Flax is the best plant-based source of the essential omega-3, ALA. The two biologically active omega-3s, EPA and DHA, are from fish or algae. It’s always recommended to get your nutrients from food as much as possible. At least two servings of fatty fish each week is recommended.
 
If you consider supplementing, make sure to follow direction on the label and keep them refrigerated. If you have any medical conditions or are taking medications, make sure to speak with your health care professional.
 
References
 
Abdulrazaq M1, Innes JK1, Calder PC2.(2017). Effect of ω-3 polyunsaturated fatty acids on arthritic pain: A systematic review. Nutrition, 39-40:57-66. doi: 10.1016/j.nut.2016.12.003. 
 
Bäck, M. (2017). Omega-3 fatty acids in atherosclerosis and coronary artery disease. Future Science OA, 3(4), FSO236. http://doi.org/10.4155/fsoa-2017-0067
 
Baker, E.J., Miles, E.A., Burdge, G.C., Yaqoob, P. & Calder, P.C. (2016). Metabolism and functional effects of plant-derived omega-3 fatty acids in humans. Prog Lipid Res, 64:30-56. doi: 10.1016/j.plipres.2016.07.002.
 
Balk, E. M., & Lichtenstein, A. H. (2017). Omega-3 Fatty Acids and Cardiovascular Disease: Summary of the 2016 Agency of Healthcare Research and Quality Evidence Review. Nutrients, 9(8), 865. http://doi.org/10.3390/nu9080865
 
Bègue, L., Zaalberg, A., Shankland, R., Duke, A., Jacquet, J., Kaliman, P., Pennel, L., Chanove, M., Arvers, P. & Bushman, B.J. (2017). Omega-3 supplements reduce self-reported physical aggression in healthy adults. Psychiatry Res, 261:307-311. doi: 10.1016/j.psychres.2017.12.038.
 
Bowen K.J., Harris, W.S. & Kris-Etherton, P.M. (2016). Omega-3 Fatty Acids and Cardiovascular Disease: Are There Benefits? Curr Treat Options Cardiovasc Med, (11):69.
LINK:  https://www.ncbi.nlm.nih.gov/pmc/articles/PMC5067287/
 
Burckhardt, M., Herke, M., Wustmann, T., Watzke, S., Langer, G. & Fink A. (2016). Omega-3 fatty acids for the treatment of dementia. Cochrane Database Syst Rev, 11;4:CD009002. doi: 10.1002/14651858.CD009002.pub3.
LINK:  https://www.ncbi.nlm.nih.gov/pubmed/27063583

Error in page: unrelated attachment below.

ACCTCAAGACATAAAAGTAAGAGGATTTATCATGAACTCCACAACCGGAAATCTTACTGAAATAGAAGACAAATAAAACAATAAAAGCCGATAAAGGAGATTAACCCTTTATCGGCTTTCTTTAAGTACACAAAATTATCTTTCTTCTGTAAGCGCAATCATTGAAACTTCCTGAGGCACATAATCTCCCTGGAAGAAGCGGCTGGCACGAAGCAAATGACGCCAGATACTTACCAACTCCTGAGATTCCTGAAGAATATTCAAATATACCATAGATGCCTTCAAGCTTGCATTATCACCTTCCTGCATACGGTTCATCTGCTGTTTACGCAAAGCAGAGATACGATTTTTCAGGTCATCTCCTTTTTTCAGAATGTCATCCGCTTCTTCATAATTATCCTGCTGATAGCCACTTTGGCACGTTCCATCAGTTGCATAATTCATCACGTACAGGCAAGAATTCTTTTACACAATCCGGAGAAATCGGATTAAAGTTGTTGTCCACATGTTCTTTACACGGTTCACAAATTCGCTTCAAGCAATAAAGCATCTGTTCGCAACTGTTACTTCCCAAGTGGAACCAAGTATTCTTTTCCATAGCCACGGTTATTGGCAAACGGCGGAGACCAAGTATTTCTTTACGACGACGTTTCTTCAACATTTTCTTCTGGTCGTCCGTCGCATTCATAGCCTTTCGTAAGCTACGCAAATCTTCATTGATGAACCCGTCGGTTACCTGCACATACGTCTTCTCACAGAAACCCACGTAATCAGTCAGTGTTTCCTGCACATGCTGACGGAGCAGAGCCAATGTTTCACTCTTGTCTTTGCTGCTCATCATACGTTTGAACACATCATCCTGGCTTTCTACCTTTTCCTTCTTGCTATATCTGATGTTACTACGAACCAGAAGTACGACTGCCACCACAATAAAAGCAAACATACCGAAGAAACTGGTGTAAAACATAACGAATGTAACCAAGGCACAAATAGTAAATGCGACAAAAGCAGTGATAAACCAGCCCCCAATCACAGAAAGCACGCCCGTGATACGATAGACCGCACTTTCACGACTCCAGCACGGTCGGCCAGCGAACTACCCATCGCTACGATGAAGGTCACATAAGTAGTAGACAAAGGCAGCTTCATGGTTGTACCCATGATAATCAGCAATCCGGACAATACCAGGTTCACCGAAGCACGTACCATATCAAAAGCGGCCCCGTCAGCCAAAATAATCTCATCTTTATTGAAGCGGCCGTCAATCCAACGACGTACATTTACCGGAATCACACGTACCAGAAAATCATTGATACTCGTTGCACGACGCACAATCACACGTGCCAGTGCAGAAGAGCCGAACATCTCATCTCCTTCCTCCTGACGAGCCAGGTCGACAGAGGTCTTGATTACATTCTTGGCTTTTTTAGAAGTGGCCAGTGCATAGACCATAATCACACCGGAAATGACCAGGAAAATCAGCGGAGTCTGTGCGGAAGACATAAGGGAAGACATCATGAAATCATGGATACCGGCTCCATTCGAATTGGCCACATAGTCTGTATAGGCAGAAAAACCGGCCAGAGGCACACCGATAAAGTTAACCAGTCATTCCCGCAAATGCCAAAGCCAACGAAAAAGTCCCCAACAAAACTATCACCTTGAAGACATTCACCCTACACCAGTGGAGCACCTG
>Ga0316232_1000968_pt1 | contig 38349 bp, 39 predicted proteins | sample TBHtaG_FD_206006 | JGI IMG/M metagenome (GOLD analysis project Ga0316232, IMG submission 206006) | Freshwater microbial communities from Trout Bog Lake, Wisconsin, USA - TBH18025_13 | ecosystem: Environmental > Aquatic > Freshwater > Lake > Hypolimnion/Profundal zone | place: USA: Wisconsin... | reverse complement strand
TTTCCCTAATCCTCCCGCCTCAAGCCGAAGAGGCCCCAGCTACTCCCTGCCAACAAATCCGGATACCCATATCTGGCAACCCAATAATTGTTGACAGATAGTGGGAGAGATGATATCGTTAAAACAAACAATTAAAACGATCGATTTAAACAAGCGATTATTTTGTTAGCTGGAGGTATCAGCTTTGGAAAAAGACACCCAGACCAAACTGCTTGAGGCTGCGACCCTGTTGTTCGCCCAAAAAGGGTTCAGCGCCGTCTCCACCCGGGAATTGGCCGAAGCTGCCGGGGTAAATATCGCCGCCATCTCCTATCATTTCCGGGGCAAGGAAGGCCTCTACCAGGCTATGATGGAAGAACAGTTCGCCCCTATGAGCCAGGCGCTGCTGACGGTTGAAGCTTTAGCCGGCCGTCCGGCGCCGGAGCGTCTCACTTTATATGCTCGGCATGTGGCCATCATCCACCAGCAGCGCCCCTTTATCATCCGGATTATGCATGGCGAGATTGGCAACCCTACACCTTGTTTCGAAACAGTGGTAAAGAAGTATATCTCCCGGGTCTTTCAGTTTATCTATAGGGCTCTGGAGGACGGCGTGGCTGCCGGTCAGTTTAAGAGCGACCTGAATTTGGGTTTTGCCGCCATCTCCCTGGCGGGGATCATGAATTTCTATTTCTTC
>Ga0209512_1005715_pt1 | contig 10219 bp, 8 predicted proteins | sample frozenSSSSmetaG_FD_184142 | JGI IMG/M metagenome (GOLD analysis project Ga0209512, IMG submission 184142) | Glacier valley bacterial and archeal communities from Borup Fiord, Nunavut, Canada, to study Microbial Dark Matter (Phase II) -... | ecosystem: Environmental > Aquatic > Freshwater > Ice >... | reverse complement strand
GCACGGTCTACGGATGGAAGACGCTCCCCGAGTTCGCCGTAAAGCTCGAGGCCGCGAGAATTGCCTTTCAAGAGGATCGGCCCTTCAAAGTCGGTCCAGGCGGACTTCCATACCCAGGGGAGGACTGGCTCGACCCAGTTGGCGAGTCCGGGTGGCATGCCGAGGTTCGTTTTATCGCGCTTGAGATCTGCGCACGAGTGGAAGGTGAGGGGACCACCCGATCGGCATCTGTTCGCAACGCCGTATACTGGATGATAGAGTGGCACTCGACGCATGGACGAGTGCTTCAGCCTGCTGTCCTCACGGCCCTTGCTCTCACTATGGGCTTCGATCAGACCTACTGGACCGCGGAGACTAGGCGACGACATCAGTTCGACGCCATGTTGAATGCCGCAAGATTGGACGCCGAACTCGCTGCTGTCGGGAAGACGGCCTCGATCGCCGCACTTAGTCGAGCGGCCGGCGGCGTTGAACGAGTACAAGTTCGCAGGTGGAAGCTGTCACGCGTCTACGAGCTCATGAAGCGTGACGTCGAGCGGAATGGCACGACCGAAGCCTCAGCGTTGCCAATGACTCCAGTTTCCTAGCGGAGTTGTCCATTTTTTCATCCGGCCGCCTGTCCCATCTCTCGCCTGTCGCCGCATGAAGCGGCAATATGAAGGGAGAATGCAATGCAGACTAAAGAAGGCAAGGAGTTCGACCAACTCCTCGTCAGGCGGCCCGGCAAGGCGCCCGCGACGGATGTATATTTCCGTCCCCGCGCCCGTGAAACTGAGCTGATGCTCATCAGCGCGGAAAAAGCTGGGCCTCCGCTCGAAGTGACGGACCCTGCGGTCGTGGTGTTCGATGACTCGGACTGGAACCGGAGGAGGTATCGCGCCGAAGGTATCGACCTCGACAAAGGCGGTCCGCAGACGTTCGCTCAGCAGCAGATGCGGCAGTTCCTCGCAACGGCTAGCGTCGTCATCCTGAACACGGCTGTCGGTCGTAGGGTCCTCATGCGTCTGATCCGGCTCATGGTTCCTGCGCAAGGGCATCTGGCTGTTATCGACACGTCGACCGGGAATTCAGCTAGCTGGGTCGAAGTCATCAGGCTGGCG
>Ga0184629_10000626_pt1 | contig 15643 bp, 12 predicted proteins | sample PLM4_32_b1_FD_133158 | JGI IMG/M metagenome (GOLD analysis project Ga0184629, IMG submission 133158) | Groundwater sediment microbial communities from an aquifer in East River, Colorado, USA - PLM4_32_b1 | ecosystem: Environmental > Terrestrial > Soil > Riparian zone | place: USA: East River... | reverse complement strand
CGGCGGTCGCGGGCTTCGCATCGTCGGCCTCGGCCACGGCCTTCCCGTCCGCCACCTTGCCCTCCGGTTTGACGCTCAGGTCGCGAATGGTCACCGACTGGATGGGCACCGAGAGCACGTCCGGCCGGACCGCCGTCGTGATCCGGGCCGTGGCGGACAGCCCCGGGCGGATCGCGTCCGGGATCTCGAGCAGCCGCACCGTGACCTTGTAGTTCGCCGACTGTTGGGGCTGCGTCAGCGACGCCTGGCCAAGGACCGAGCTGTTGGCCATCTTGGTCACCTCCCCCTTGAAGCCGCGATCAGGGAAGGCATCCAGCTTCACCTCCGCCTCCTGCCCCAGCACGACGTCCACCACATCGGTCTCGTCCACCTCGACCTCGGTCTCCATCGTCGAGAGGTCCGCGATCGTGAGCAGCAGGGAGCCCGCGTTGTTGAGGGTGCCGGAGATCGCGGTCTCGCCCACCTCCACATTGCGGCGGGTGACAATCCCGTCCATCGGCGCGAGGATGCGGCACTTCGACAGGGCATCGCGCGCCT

Calder, P. C. (2013). Omega‐3 polyunsaturated fatty acids and inflammatory processes: nutrition or pharmacology? British Journal of Clinical Pharmacology, 75(3), 645–662. http://doi.org/10.1111/j.1365-2125.2012.04374.x
 
Calder P.C. (2017). Omega-3 fatty acids and inflammatory processes: from molecules to man. Biochem Soc Trans, 15;45(5):1105-1115. doi: 10.1042/BST20160474. 
 
Carlson, S. E., & Colombo, J. (2016). Docosahexaenoic Acid and Arachidonic Acid Nutrition in Early Development. Advances in Pediatrics, 63(1), 453–471. http://doi.org/10.1016/j.yapd.2016.04.011
 
Chaddha, A & Eagle, K.A. (2015). Omega-3 Fatty Acids and Heart Health. Circulation, 132:e350-e352. https://doi.org/10.1161/CIRCULATIONAHA.114.015176
 
Coorey, R., Novinda, A., Williams, H. & Jayasena, V. (2015). Omega-3 fatty acid profile of eggs from laying hens fed diets supplemented with chia, fish oil, and flaxseed. J Food Sci, 80(1):S180-7. doi: 10.1111/1750-3841.12735.
LINK:  https://www.ncbi.nlm.nih.gov/pubmed/25557903
 
Gintya, A.T. & Conklinb, S.M. (2015). Short-term supplementation of acute long-chain omega-3 polyunsaturated fatty acids may alter depression status and decrease symptomology among young adults with depression: A preliminary randomized and placebo controlled trial. Psychiatry Research. 229(1–2); 485–489.
 
Gioxari, A., Kaliora, A.C., Marantidou, F. & Panagiotakos, D.P. (2018). Intake of ω-3 polyunsaturated fatty acids in patients with rheumatoid arthritis: A systematic review and meta-analysis. Nutrition, 45:114-124.e4. doi: 10.1016/j.nut.2017.06.023.
LINK:  https://www.ncbi.nlm.nih.gov/pubmed/28965775
 
Health Canada, Natural and Nonprescription Health Products Directorate, Single Monographs, Fish Oil. Accessed March 2, 2018.
 
Jayarathne, S., Koboziev, I., Park, O.-H., Oldewage-Theron, W., Shen, C.-L., & Moustaid-Moussa, N. (2017). Anti-Inflammatory and Anti-Obesity Properties of Food Bioactive Components: Effects on Adipose Tissue. Preventive Nutrition and Food Science, 22(4), 251–262. http://doi.org/10.3746/pnf.2017.22.4.251
 
Langlois, K. & Ratnayake, W.M. (2015). Omega-3 Index of Canadian adults. Health Rep. 26(11):3-11.
LINK: http://www.statcan.gc.ca/pub/82-003-x/2015011/article/14242-eng.pdf
 
Martínez-Cengotitabengoa, M. & González-Pinto, A. (2017). Nutritional supplements in depressive disorders. Actas Esp Psiquiatr, 45(Supplement):8-15. 
 
Molfino, A., Amabile, M. I., Monti, M., & Muscaritoli, M. (2017). Omega-3 Polyunsaturated Fatty Acids in Critical Illness: Anti-Inflammatory, Proresolving, or Both? Oxidative Medicine and Cellular Longevity, 2017, 5987082. http://doi.org/10.1155/2017/5987082
 
Mori TA1. (2017). Marine OMEGA-3 fatty acids in the prevention of cardiovascular disease. Fitoterapia, 123:51-58. doi: 10.1016/j.fitote.2017.09.015.
 
Rapaport, M. H., Nierenberg, A. A., Schettler, P. J., Kinkead, B., Cardoos, A., Walker, R., & Mischoulon, D. (2016). Inflammation as a Predictive Biomarker for Response to Omega-3 Fatty Acids in Major Depressive Disorder: A Proof of Concept Study. Molecular Psychiatry, 21(1), 71–79. http://doi.org/10.1038/mp.2015.22
 
Rogers, L. K., Valentine, C. J., & Keim, S. A. (2013). DHA Supplementation: Current Implications in Pregnancy and Childhood. Pharmacological Research : The Official Journal of the Italian Pharmacological Society, 70(1), 13–19. http://doi.org/10.1016/j.phrs.2012.12.003
 
Rutkofsky, I.H., Khan, A.S., Sahito, S. & Kumar, V. (2017). The Psychoneuroimmunological Role of Omega-3 Polyunsaturated Fatty Acids in Major Depressive Disorder and Bipolar Disorder. Adv Mind Body Med, 31(3):8-16.